The representative of Morocco welcomed the consensus adoption, a reflection of the commitment of the international community to counter Islamophobia and promote a culture of peace. The international day should also be a moment of reflection and dialogue between religions and civilizations, promoting tolerance and coexistence.
The representative of Iraq said hate speech and Islamophobia are growing in the world, requiring a message of tolerance between religions. Incitement must stop, as it impacts local, regional and international peace and security. The resolution is a message of solidarity, he said, adding that his Government undertakes to fight all hate speech and incitement to violence against all religions. He pointed the visit of Pope Francis to Iraq on 16 February as an example of this national approach and an illustration of a day of tolerance in his country.
The representative of Egypt voiced his support for the resolution, adding his rejection of all forms of racism and discrimination. There are negative stereotypes against Muslims. With this resolution, the international community is paying attention to this phenomenon and rejects it. The resolution reflects serious efforts to counter Islamophobia and welcomes the efforts of the Secretary-General in this regard.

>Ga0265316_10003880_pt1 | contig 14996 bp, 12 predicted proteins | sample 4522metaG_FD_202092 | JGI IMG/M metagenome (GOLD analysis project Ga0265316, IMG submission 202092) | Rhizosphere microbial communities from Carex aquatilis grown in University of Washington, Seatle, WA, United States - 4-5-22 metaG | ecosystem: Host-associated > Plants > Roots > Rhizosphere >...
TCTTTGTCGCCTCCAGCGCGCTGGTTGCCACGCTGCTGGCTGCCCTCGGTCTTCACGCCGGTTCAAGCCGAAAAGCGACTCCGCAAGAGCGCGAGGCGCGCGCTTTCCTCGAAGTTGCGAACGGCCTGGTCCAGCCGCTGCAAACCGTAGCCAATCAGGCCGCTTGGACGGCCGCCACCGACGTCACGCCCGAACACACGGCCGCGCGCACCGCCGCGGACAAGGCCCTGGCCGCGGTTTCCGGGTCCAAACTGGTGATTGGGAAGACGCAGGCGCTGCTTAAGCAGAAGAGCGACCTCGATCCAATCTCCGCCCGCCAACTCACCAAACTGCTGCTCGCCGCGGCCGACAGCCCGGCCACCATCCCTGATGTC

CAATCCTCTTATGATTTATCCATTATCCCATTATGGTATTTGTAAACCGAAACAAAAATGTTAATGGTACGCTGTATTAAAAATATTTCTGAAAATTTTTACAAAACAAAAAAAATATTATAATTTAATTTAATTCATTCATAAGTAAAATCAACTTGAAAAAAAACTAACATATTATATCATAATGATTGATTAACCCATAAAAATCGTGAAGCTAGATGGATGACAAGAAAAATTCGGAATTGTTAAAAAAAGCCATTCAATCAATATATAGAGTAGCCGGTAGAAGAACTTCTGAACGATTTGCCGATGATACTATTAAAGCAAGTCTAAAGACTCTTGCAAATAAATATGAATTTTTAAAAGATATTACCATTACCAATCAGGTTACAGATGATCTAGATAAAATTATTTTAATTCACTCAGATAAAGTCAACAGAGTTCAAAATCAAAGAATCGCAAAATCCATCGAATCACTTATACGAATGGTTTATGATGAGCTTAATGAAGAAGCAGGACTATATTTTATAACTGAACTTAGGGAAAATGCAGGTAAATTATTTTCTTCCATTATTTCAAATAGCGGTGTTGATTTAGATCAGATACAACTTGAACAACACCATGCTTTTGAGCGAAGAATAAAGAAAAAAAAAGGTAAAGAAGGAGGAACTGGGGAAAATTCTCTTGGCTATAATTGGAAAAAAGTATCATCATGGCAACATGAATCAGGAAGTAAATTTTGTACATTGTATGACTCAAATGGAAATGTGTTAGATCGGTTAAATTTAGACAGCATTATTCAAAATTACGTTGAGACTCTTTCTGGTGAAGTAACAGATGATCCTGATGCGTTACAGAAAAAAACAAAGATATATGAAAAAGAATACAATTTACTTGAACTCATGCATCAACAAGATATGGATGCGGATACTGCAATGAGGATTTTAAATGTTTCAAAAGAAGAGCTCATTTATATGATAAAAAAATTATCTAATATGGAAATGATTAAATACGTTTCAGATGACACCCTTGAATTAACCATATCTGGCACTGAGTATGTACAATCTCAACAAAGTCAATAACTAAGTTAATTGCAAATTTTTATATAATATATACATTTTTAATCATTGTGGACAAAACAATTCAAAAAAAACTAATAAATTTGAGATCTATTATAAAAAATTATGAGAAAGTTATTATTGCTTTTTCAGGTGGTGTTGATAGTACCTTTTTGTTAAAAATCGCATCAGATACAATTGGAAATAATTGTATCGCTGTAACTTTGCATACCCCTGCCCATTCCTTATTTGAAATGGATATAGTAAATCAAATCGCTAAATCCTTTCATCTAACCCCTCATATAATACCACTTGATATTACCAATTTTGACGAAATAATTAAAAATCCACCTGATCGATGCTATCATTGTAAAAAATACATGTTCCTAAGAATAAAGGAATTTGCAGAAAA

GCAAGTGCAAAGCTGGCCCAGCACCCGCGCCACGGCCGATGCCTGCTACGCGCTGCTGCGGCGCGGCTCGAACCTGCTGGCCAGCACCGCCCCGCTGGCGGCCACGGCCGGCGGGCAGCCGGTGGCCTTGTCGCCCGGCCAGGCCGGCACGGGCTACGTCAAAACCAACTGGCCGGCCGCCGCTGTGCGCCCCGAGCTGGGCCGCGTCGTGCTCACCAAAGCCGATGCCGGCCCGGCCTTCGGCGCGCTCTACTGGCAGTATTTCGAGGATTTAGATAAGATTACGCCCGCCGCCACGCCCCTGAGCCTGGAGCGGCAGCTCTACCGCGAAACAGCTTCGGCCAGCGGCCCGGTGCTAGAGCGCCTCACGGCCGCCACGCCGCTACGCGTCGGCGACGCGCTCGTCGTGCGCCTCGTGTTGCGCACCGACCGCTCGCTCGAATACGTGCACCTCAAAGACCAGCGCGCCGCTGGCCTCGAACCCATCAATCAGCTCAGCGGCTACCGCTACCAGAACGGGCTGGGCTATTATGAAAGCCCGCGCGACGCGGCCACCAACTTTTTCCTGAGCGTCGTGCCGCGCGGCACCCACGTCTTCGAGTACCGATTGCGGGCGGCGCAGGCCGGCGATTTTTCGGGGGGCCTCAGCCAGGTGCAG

The representative of Saudi Arabia said the resolution is a step forward and corrects wrong thinking. The resolution reaffirms that it is important to correct the mix-up of Islam with terrorism. Saudi Arabia has refused extremism in all its forms, he said. Further, his country will mobilize the efforts of the international community to create a dialogue of international peace which protects the rights of everyone. The adoption by consensus shows the intention for a dialogue for a life without racism.
The representative of Oman said there is a clear reality, reflected in a number of resolutions, that Islamophobia is a growing phenomenon affecting the rights of millions of people around the world. Covering up that phenomenon with different wordings such as “freedom of expression” will counteract the principles of the United Nations. He stressed the need to avoid attacking the symbols of any religion or belief, stating that respect is an obligation and coexistence a necessity.
The representative of Turkmenistan introduced the resolution “Integration of mainstream bicycling into public transportation systems for sustainable development” (document A/76/L.35) and highlighted the broad regional support for the resolution, including from 50 Member States. The bicycle was invented 200 years ago and for 140 years has been a major mode of transportation, with 1 billion bicycles worldwide and 50 per cent of humanity able to access cycling.